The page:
I have a Twitter account. I don’t do any tweeting — I use it to follow a few craft breweries to see when they have new beers available and to “keep up to speed” on what some of our younger, more “tech savvy” pastors are doing. The other day while I was scrolling through my timeline, something popped out at me. It was an illustration of Jesus healing a paralyzed man. Listen to how Mark records this incident:
A few days later, when Jesus again entered Capernaum, the people heard that he had come home. They gathered in such large numbers that there was no room left, not even outside the door, and he preached the word to them. Some men came, bringing to him a paralyzed man, carried by four of them. Since they could not get him to Jesus because of the crowd, they made an opening in the roof above Jesus by digging through it and then lowered the mat the man was lying on. When Jesus saw their faith, he said to the paralyzed man, “Son, your sins are forgiven” Mark 2:1-5 (NIV).
Some theologians call the Gospel of Mark the “action gospel” because in it, Christ is always on the move, preforming miracles and casting out demons. But in this passage, it’s not Christ who’s doing the moving. Mark records that at least four friends of the paralyzed man struggled through the crowd. When they couldn’t, they dug through the roof to get their friend an audience with our Lord. With that in mind, the tweet accompanying the illustration made a lot more sense. “It took his friends to get him to see Christ.”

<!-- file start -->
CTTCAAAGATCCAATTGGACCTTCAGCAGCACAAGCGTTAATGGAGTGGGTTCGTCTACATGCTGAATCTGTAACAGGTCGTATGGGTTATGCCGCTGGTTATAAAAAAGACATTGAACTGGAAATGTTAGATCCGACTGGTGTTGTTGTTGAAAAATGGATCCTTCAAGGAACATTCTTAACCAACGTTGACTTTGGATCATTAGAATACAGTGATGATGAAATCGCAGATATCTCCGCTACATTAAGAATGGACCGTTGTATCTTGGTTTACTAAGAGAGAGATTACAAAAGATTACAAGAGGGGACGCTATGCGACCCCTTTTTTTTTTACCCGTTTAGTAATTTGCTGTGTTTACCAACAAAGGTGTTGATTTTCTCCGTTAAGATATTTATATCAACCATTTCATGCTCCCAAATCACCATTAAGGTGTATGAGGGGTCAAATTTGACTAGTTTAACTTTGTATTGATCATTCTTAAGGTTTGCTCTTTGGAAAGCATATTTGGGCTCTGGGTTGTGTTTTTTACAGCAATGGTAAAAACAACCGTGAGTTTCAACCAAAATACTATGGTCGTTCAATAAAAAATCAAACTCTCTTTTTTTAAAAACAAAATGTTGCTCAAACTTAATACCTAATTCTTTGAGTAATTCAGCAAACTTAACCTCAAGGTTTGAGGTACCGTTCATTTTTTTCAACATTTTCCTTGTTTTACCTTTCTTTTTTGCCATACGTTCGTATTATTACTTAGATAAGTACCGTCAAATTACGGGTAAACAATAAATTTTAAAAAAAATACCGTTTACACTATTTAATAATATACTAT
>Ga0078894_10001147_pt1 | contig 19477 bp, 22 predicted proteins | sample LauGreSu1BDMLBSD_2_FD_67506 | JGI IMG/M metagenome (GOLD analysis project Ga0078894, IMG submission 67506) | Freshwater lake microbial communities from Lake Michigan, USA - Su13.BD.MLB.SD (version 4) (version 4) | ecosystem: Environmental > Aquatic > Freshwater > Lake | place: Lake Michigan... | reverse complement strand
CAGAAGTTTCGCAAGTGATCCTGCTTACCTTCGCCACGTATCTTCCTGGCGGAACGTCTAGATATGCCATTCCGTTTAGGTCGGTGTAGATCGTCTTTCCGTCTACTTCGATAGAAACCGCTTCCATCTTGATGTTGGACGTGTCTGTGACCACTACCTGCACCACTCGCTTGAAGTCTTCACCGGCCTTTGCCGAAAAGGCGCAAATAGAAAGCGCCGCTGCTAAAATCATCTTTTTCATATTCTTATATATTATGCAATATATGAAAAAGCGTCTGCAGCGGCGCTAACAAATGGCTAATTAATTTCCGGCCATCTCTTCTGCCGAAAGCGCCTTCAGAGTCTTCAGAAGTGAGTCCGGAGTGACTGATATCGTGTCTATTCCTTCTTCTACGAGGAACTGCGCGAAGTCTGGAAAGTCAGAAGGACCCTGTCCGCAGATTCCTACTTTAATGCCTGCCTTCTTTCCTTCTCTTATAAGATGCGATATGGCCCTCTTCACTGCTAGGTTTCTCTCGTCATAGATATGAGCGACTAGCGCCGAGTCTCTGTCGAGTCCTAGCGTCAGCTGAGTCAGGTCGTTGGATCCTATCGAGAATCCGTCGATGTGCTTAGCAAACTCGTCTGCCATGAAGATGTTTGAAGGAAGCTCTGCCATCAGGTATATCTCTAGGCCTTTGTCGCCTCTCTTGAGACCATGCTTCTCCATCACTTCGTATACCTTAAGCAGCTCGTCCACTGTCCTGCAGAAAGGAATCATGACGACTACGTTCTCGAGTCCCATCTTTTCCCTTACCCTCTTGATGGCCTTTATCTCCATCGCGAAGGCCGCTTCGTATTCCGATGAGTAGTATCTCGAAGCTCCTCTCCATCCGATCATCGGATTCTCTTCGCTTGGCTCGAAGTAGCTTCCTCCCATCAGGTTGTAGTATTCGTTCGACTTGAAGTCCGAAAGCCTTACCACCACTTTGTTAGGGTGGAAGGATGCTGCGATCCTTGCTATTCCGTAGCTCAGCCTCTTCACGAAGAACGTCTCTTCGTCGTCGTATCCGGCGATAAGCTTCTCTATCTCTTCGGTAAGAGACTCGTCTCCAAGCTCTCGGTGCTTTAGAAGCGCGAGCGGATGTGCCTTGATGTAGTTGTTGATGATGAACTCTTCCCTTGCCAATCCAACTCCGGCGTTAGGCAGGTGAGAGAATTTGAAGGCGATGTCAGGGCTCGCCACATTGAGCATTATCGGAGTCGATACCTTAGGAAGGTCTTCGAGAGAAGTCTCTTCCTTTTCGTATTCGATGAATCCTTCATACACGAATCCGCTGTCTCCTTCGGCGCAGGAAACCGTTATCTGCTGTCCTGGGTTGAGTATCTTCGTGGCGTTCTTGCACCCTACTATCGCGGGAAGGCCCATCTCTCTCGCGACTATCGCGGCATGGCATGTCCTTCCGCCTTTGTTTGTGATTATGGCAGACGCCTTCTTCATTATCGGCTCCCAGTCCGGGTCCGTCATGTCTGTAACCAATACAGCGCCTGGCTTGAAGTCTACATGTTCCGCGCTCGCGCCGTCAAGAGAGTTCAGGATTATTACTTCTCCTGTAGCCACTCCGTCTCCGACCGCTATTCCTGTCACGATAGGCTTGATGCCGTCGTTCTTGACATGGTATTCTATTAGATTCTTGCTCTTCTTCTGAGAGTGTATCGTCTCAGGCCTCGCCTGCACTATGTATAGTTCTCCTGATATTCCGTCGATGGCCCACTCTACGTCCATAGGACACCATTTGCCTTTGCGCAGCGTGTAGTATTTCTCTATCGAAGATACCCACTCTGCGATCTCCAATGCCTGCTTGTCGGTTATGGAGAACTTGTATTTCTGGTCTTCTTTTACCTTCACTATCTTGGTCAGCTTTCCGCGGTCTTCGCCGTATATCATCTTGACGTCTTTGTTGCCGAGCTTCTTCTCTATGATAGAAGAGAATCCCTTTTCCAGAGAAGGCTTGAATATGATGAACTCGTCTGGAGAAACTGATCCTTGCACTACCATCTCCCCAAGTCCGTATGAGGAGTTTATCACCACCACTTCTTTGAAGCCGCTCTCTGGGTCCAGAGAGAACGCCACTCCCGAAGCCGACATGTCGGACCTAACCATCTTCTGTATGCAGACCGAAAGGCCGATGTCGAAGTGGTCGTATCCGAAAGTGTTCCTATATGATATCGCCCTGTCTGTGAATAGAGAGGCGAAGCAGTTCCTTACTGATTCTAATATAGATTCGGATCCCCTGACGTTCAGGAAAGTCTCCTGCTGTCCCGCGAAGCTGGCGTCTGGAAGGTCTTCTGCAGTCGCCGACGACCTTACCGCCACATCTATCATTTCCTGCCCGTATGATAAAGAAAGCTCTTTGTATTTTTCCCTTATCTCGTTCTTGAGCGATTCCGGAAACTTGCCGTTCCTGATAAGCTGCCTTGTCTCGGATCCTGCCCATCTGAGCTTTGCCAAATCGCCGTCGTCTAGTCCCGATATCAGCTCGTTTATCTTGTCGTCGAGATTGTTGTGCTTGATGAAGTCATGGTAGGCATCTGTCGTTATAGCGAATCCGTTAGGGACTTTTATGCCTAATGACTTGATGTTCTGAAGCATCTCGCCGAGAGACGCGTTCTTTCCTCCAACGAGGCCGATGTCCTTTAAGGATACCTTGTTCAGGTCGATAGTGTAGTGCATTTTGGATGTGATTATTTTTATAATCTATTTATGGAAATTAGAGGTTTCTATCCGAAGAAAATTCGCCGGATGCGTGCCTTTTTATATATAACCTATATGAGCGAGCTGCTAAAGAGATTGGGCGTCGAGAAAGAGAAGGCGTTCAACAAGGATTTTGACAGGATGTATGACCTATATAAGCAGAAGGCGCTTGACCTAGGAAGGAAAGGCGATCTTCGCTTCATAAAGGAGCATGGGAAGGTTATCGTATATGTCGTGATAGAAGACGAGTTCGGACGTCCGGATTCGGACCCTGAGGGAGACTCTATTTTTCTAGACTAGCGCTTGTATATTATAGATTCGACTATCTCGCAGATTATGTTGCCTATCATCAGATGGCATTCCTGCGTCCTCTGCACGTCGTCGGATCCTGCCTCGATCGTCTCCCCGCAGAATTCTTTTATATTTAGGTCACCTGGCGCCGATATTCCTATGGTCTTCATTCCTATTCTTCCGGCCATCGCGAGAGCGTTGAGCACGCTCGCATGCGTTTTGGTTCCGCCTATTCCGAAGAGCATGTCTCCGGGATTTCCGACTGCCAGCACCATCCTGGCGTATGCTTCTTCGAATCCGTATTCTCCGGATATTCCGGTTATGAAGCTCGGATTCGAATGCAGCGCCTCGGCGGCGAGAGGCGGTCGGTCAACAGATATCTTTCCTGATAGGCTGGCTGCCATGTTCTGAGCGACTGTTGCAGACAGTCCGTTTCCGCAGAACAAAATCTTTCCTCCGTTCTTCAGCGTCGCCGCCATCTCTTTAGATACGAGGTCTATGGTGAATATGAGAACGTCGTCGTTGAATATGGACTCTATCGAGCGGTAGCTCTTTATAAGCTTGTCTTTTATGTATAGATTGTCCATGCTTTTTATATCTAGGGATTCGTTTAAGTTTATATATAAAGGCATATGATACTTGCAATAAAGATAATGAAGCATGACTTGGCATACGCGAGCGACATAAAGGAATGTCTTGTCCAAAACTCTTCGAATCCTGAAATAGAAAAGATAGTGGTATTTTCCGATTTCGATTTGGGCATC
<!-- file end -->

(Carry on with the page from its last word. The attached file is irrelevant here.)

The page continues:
That caught me by surprise. What an interesting way to re-think that famous story. We know that it is only Christ who can perform his healing and redemptive work to bring mankind back into right relationship with our Father God. But we also know that as Christians, we have been called to participate with Christ in his work. That doesn’t mean that all of us will be like this group of four friends who led someone into relationship with Christ, but we do know that each of us as members of the body of Christ have a part to play.
Some of us are like the sower who plants seeds in the relationships around us. Others are like the gardeners who faithfully water those seeds, and still others may be the ones who, like the friends in the Gospel of Mark, are able to be there with their brothers and sisters as they make a decision to follow Christ. It is Christ, by the power of the Holy Spirit, who brings all creation into relationship with our Lord. In our participating, we, in our own small way, work alongside Christ to bring many sons and daughters to glory.
This has been the case in many of my relationships through the years, and I hope it will be an encouragement to you to know that, in Christ, our evangelism, small or large, is part of his great plan of redemption.
I’m Joseph Tkach, Speaking of LIFE.